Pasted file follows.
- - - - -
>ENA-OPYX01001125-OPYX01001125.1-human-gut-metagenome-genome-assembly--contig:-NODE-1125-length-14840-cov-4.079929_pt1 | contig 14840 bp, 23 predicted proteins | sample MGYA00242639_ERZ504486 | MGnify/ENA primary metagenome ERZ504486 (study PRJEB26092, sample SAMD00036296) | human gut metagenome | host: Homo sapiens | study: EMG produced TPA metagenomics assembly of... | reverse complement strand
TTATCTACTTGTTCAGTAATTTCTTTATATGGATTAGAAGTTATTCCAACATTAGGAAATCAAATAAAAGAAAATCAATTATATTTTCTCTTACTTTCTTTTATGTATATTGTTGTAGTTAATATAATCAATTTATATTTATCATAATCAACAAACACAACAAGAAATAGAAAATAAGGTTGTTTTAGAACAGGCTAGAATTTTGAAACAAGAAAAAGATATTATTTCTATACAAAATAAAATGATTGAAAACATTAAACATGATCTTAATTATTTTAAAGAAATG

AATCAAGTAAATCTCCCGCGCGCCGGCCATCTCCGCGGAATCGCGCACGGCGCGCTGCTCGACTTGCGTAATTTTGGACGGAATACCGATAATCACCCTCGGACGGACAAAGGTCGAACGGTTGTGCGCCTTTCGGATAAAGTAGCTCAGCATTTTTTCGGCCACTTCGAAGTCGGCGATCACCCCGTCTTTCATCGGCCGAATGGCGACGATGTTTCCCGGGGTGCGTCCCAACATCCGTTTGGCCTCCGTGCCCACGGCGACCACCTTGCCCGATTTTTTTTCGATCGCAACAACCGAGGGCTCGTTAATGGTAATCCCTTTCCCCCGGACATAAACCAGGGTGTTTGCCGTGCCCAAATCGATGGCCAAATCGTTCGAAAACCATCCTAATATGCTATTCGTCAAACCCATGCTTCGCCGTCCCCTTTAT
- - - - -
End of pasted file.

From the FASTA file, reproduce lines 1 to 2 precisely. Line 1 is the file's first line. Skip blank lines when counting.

>ENA-OPYX01001125-OPYX01001125.1-human-gut-metagenome-genome-assembly--contig:-NODE-1125-length-14840-cov-4.079929_pt1 | contig 14840 bp, 23 predicted proteins | sample MGYA00242639_ERZ504486 | MGnify/ENA primary metagenome ERZ504486 (study PRJEB26092, sample SAMD00036296) | human gut metagenome | host: Homo sapiens | study: EMG produced TPA metagenomics assembly of... | reverse complement strand
TTATCTACTTGTTCAGTAATTTCTTTATATGGATTAGAAGTTATTCCAACATTAGGAAATCAAATAAAAGAAAATCAATTATATTTTCTCTTACTTTCTTTTATGTATATTGTTGTAGTTAATATAATCAATTTATATTTATCATAATCAACAAACACAACAAGAAATAGAAAATAAGGTTGTTTTAGAACAGGCTAGAATTTTGAAACAAGAAAAAGATATTATTTCTATACAAAATAAAATGATTGAAAACATTAAACATGATCTTAATTATTTTAAAGAAATG